Friday, May 12th, 2017...6:14 pm

When it feels like “Me vs. U of T”: Navigating Institutional Structures

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 Guest Blog


Manaal F., G2G Peer Advisor: PhD student in the Faculty of Social Work. 

Whenever someone asks me to describe U of T, the first thing that rolls off my tongue is: “Well, it’s big. Really big.” Sounds simplistic, but think about it–The university is kind of like a deep sea—underneath the surface-level life of classes, papers and exams, there’s a whole world of departments, divisions, centres, policies, regulations, norms, services and so on.



For many of us graduate students, it can be a daunting task to take in all the information, events, services, activities and resources available to us in our home faculty or department. Now magnify that to the array of happenings across campus(es). In the end, graduate students might feel like they either have too little information about the services and resources available to them or they might feel like they’re always playing catch up and trying to manage an information overload. As a student, being in this environment can feel like you are a little fish in a big pond.


Needless to say, navigating the maze of the university’s institutional structures can be a steep learning curve.


I would suggest that avoiding this learning curve is probably not the best strategy. Learning how to navigate institutions is not only a skill necessary for surviving grad school, it’s also a great career skill in our future workplaces beyond graduation.

So how does a little fish go about swimming in a big pond (be it the university environment or any institution) without getting lost? Or in other words, how can students learn how to navigate the structured university environment to meet their needs and move forward in their academic journeys. I want to highlight two strategies that have helped me in my grad life:

Institutional culture (and me!):

Take a moment to ponder over the “culture” of the university as an institution and the culture of our faculty/department and how we situate ourselves within these cultures. Bennett (2013) provides the following useful definition of “culture”:


“…culture is not a “thing”; it is the process whereby groups of people coordinate meaning and action, yielding both institutional artifacts and patterns of behavior.

An institution’s culture could be its norms and values, or simply: ‘the way things are done around here’. But keep in mind that an institution’s culture is not tangible and can be quite fluid. For example, your department might have a different culture than the department next door or even compared to the larger university environment.

Institutional power (and my power!):

Along with culture, it’s also worthwhile exploring the role of ‘power’ when navigating various institutional structures as grad students. Adler & Silverstein (2000), in their article “When David meets Goliath: Dealing with power differentials in negotiations” discuss the various types of power and acknowledge that organizations hold great power because they are hierarchical, layered and magnanimous in nature. Navigating any institution requires us to acknowledge that depending on how structured or expansive it is, its norms and values can become its source of power.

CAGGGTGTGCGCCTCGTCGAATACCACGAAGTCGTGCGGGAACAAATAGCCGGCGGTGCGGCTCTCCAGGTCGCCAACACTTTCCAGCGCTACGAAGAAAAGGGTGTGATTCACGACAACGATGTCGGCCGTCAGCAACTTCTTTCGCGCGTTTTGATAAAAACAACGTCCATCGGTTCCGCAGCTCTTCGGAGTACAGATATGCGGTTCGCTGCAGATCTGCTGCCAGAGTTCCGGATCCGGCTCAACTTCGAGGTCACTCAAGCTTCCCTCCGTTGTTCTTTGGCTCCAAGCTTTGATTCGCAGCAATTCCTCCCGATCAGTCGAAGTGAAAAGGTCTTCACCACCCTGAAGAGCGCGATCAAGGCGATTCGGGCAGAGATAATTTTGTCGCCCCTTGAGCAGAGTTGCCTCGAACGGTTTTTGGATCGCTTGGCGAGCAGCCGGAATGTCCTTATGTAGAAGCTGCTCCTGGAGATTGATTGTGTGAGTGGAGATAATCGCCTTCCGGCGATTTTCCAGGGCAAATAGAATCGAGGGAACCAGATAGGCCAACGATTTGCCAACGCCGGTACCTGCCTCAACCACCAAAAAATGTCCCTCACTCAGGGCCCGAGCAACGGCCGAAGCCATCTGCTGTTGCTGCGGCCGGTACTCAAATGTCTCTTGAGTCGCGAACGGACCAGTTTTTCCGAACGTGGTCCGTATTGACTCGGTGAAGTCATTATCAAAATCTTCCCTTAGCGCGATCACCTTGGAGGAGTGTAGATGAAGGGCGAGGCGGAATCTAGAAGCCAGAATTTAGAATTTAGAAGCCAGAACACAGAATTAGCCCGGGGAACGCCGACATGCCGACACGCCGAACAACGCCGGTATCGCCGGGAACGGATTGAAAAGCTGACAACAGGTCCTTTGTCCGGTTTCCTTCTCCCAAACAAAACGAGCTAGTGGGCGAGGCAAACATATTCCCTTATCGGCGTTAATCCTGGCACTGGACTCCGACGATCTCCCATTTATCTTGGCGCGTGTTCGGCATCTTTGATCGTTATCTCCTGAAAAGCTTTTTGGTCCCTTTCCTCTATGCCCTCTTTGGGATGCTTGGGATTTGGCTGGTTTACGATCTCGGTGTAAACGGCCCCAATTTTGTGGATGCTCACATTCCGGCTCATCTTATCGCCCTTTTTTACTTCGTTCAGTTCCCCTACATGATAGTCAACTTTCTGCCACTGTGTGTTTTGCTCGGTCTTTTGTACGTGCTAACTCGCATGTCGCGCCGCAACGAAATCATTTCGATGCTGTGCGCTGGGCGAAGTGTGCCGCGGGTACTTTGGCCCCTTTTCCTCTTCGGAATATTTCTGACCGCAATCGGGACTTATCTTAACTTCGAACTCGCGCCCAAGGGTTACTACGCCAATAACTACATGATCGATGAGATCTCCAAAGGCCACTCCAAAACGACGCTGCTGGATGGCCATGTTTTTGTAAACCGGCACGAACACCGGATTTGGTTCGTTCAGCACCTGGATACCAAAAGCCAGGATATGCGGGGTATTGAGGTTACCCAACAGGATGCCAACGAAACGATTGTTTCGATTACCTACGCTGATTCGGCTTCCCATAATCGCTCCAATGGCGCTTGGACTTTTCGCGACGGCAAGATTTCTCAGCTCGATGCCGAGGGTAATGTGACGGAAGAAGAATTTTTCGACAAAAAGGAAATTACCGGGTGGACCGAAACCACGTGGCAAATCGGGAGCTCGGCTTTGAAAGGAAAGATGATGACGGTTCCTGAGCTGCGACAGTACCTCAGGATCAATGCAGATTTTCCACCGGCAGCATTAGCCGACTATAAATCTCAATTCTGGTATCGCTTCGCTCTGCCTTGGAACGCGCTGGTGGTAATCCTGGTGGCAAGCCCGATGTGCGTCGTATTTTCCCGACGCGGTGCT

As a grad student, this can make us feel really small or even that we have very little power. Often, we might feel like institutional power restricts us in successfully meet our own needs within the university culture. But acknowledging the role of power as we navigate the university environment can be very worthwhile. And the best news is: as students, we can actually foster our own unique forms of power! Adler & Silverstein (2000) suggest gaining “information power”. This is quite simply the idea that the more information we have, the more likely we’ll be successful in interacting with the various layers of an institution.

So what can you do?

Talk to your peers – upper-year graduate students, peer advisors on campus, administrators, staff and professors to learn from their knowledge of the institutional culture and their experiences of navigating the university.

Spend a bit of time going over the university’s guidelines, policies and forms related to various aspects of graduate life that may be relevant to you including student expectations, supervisory-student relationships, funding, awards/scholarships, leaves of absences, program completion to name just a few. Many of these policies are readily available online such as through the School of Graduate Studies website.

Also check out the Gradlife Guide and the Essential Guide for Grad Students, two excellent resource guides for graduate students. Both have a really useful directory of all the programs and services exclusively offered to grad students looking to gain skills, meet new people, get support or simply navigate grad life on campus.

And to my earlier point about reaching out to fellow graduate students for gathering information about how to navigate institutional structures, remember that you can connect with one of the G2G Peer Advisors at the Graduate Conflict Resolution Centre (CRC). G2Gs are grad students just like you! No issue is too big or too small to talk about. Simply put: talking to a G2G could help you feel more confident about swimming in the big pond.

Manaal F., G2G Peer Advisor: PhD student in the Faculty of Social Work. In my spare time (when is that?), I try to catch an event or two on-campus or squeeze in a bit of travel.


Works cited list

Adler, R. S., & Silverstein, E. M. (2000). When David meets Goliath: Dealing with power differentials in negotiations. Harv. Negot. L. Rev., 5, 1.

Bennett, M. (2013). Culture is not like an iceberg. IDR Institute blog, 6. Retrieved from



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